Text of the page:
$$\begin{aligned} & entropy \,removal = \left[ {\left( {\frac{FP + TN}{N} \times (log_{2} \left( N \right) - log_{2} \left( {FP + TN} \right)} \right) + \left( {\frac{TP + FN}{N} \times (log_{2} \left( N \right) - log_{2} \left( {TP + FN} \right)} \right)} \right] \\ & \quad - \left[ {\left[ {\left( {\frac{{n_{positive} }}{N}} \right)\left( {\frac{TP}{{n_{positive} }} \times (log_{2} \left( {n_{positive} } \right) - log_{2} \left( {TP} \right))} \right) + \left( {\frac{FP}{{n_{positive} }} \times (log_{2} \left( {n_{positive} } \right) - log_{2} \left( {FP} \right))} \right)} \right]} \right. \\ & \quad + \left. {\left[ {\left( {\frac{{n_{negative} }}{N}} \right)\left( {\frac{FN}{{n_{negative} }} \times (log_{2} \left( {n_{negative} } \right) - log_{2} \left( {FN} \right)} \right) + \left( {\frac{TN}{{n_{negative} }} \times (log_{2} \left( {n_{negative} } \right) - log_{2} \left( {TN} \right)} \right)} \right]} \right] \\ \end{aligned}$$

Data provided in the validation study by Gomez et al. was utilized to generate a patient dataset for analysis of the Step-By-Step Approach to Febrile Infants19. Data provided in the original study by Kupperman et al. was similarly utilized to generate two separate patient datasets for analysis of the PECARN Pediatric Head Injury/Trauma Algorithm: one for patients less than 2 years of age and another for patients greater than or equal to 2 years of age20.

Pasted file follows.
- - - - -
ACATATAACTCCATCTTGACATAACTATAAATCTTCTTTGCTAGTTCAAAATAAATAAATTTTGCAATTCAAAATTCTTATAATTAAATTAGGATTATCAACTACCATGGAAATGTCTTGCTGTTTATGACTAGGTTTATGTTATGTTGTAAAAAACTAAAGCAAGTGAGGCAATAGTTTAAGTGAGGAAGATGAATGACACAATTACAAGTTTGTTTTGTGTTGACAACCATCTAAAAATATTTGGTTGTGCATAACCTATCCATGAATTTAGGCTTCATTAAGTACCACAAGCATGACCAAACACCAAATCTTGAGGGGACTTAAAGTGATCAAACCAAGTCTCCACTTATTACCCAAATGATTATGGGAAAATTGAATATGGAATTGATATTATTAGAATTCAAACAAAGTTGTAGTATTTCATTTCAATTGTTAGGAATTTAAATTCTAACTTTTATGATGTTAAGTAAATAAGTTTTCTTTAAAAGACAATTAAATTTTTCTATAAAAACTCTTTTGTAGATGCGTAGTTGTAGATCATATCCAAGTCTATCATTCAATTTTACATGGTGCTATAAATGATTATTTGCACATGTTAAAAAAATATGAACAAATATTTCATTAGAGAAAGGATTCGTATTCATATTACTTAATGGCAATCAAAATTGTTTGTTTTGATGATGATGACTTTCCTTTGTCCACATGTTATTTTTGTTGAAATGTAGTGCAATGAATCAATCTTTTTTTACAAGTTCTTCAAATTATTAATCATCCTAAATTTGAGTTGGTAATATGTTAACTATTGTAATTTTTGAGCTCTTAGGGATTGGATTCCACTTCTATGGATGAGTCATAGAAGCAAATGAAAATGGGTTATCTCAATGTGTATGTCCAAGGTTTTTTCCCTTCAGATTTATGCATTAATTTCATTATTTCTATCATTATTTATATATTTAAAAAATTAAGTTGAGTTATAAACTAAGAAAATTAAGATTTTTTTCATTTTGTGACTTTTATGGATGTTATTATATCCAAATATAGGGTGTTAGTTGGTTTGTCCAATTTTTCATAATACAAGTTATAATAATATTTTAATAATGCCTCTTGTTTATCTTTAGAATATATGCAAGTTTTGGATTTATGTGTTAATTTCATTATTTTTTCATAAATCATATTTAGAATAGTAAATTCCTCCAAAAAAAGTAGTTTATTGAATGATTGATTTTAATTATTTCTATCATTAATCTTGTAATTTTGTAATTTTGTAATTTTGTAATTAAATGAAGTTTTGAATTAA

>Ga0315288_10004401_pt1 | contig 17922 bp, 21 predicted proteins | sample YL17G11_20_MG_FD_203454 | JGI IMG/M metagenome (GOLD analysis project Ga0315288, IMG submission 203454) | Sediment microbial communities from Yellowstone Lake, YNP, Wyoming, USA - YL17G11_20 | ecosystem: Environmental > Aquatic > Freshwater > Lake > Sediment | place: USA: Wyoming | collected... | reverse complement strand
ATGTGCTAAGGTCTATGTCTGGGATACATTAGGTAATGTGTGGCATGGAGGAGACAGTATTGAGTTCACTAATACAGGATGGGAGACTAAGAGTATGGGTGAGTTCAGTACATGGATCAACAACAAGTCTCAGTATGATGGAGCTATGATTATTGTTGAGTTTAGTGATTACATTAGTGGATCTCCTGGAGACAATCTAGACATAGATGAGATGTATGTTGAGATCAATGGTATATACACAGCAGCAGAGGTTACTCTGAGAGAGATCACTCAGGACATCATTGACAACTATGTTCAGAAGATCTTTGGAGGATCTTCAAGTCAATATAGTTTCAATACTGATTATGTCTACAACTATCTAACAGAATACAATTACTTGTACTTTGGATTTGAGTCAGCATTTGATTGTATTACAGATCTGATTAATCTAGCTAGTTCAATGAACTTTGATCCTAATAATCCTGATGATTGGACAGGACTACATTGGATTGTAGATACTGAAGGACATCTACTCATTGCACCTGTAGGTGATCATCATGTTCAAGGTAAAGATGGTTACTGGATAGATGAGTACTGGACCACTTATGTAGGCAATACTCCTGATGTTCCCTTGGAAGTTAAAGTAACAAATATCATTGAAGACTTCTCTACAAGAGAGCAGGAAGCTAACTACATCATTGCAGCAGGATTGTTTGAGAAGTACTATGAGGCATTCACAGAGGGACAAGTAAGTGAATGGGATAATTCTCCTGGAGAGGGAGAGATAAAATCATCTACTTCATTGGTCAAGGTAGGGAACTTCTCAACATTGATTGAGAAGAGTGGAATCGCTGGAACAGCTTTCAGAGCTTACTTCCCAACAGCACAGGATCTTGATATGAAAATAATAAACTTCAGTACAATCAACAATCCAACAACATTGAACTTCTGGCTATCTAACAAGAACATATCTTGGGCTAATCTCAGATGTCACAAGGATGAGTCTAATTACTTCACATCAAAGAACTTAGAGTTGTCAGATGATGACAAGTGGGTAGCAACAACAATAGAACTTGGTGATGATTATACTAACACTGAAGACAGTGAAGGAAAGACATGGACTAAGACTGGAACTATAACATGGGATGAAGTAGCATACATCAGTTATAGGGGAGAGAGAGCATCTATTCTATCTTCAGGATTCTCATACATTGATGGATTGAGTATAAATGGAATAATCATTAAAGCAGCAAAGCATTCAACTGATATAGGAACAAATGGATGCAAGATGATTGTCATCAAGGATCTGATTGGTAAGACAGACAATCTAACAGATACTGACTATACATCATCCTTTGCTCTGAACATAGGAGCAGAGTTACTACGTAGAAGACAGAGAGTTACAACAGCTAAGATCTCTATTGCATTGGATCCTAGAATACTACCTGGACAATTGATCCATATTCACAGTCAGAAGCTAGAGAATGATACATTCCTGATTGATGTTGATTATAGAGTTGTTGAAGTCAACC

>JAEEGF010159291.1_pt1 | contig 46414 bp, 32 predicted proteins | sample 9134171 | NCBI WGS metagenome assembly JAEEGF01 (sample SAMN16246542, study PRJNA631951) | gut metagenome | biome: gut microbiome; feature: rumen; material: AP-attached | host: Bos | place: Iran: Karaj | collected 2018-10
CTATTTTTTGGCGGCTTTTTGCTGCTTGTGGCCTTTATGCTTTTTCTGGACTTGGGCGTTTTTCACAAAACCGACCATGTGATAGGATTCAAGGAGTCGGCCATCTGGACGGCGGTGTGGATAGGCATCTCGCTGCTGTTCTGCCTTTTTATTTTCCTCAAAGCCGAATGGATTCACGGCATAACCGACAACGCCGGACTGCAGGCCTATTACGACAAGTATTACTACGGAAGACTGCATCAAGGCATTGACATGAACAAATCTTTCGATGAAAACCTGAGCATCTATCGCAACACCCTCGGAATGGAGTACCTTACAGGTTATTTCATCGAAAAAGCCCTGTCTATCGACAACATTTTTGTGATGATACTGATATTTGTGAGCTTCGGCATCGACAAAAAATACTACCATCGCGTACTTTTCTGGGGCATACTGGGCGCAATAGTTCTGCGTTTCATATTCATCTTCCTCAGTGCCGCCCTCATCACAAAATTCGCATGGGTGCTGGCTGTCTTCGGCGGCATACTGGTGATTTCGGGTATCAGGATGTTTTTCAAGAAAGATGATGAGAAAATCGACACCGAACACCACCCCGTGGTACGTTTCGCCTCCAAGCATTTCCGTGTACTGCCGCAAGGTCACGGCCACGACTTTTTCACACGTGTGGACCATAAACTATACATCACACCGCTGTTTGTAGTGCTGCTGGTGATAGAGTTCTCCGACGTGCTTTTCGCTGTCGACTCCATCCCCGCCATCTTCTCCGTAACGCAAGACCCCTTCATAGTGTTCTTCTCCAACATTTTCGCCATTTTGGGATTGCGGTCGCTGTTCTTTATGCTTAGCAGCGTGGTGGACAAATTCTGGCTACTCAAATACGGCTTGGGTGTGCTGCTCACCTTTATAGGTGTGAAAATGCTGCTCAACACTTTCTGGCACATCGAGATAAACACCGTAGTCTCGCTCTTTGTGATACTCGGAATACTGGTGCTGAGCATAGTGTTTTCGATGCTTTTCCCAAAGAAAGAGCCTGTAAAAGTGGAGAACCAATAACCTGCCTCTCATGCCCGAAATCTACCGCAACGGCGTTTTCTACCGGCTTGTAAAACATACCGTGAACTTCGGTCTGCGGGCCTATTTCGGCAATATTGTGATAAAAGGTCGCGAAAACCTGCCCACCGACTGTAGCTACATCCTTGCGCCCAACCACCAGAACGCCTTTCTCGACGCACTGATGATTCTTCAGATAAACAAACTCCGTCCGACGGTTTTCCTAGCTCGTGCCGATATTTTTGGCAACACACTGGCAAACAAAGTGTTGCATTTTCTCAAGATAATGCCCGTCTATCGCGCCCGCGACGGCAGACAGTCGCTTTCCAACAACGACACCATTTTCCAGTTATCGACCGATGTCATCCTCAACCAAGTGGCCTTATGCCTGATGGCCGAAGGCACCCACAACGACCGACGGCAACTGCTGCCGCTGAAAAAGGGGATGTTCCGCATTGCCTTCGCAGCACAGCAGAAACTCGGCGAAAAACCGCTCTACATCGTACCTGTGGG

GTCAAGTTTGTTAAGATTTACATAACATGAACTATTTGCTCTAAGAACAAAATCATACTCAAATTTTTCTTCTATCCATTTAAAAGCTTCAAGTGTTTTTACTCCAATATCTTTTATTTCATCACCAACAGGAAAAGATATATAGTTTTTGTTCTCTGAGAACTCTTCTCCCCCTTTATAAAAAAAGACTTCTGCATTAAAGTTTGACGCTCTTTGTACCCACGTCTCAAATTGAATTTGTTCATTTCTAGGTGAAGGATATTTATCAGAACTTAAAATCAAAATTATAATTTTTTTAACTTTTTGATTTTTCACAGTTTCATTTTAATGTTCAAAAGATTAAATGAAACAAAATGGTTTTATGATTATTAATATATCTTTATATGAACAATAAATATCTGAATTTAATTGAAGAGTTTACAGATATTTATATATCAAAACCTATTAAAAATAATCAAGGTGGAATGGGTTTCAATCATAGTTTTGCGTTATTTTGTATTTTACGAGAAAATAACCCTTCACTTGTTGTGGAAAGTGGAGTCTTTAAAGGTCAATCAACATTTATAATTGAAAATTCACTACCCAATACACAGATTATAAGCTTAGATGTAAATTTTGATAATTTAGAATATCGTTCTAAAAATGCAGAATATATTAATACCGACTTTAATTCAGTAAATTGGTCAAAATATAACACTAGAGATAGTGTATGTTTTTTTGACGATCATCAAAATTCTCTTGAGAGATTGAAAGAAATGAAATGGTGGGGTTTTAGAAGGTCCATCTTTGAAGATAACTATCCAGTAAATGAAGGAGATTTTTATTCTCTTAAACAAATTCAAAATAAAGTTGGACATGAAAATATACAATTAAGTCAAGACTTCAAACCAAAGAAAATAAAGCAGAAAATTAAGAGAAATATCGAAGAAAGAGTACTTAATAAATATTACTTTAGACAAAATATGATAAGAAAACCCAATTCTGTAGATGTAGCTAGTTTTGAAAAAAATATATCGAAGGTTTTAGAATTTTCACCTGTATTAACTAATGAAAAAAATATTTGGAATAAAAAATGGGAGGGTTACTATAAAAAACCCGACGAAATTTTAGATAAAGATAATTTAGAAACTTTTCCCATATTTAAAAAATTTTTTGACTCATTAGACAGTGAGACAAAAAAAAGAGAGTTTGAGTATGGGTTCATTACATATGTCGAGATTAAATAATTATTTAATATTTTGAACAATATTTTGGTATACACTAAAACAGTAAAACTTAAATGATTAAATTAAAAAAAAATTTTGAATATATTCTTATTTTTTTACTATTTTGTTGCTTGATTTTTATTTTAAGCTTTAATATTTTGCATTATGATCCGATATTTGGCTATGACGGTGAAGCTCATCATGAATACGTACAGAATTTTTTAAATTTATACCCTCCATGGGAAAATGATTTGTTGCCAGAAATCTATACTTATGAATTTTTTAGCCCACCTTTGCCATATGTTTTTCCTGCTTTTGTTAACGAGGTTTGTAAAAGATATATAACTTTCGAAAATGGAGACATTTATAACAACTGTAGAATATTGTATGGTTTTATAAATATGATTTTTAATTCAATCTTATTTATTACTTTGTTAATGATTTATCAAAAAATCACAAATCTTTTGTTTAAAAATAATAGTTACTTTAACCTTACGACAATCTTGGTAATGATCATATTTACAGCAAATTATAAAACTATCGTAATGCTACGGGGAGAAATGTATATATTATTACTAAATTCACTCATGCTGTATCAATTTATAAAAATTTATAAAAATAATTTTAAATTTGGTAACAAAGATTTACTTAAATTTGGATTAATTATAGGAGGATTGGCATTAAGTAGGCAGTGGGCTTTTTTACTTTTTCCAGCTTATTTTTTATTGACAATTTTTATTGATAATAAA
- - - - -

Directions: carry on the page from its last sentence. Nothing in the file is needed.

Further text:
Machine learning modeling and analysis

The Python MATLAB and scikit-learn packages were utilized in this study to generate, analyze the performance, and visualize machine learning models developed from the synthetic patient datasets (for more details regarding the machine learning models developed)25,26. Decision tree-based diagnostic algorithms pose unique applications for Shannon entropy analysis of the decision-making tool in its entirety and its constituent steps/nodes, allowing for evaluation of each feature in the algorithm. A decision tree was produced for each patient dataset and these decision trees were subsequently analyzed for the entropy removal and feature importance of each step within the algorithm. In the context of machine learning, feature importance is defined as the relative importance of each feature when making a prediction and is calculated as the decrease in entropy weighted by the probability of reaching that node, as shown below in Eqs. (6) and (7):

$$ni_{j} = w_{j} C_{j} - w_{left\left( j \right)} C_{left\left( j \right)} - w_{right\left( j \right)} C_{right\left( j \right)}$$

(nij = the importance of node j, wj = weighted number of samples reaching node j, Cj = the impurity value of node j, left(j) = child node from left split on node j, right(j) = child node from right split on node j).

$$fi_{i} = \frac{{\mathop \sum \nolimits_{j: \,node \,j \,splits \,on \,feature i}^{{}} ni_{j} }}{{\mathop \sum \nolimits_{k\epsilon \,all \,nodes}^{{}} ni_{k} }}$$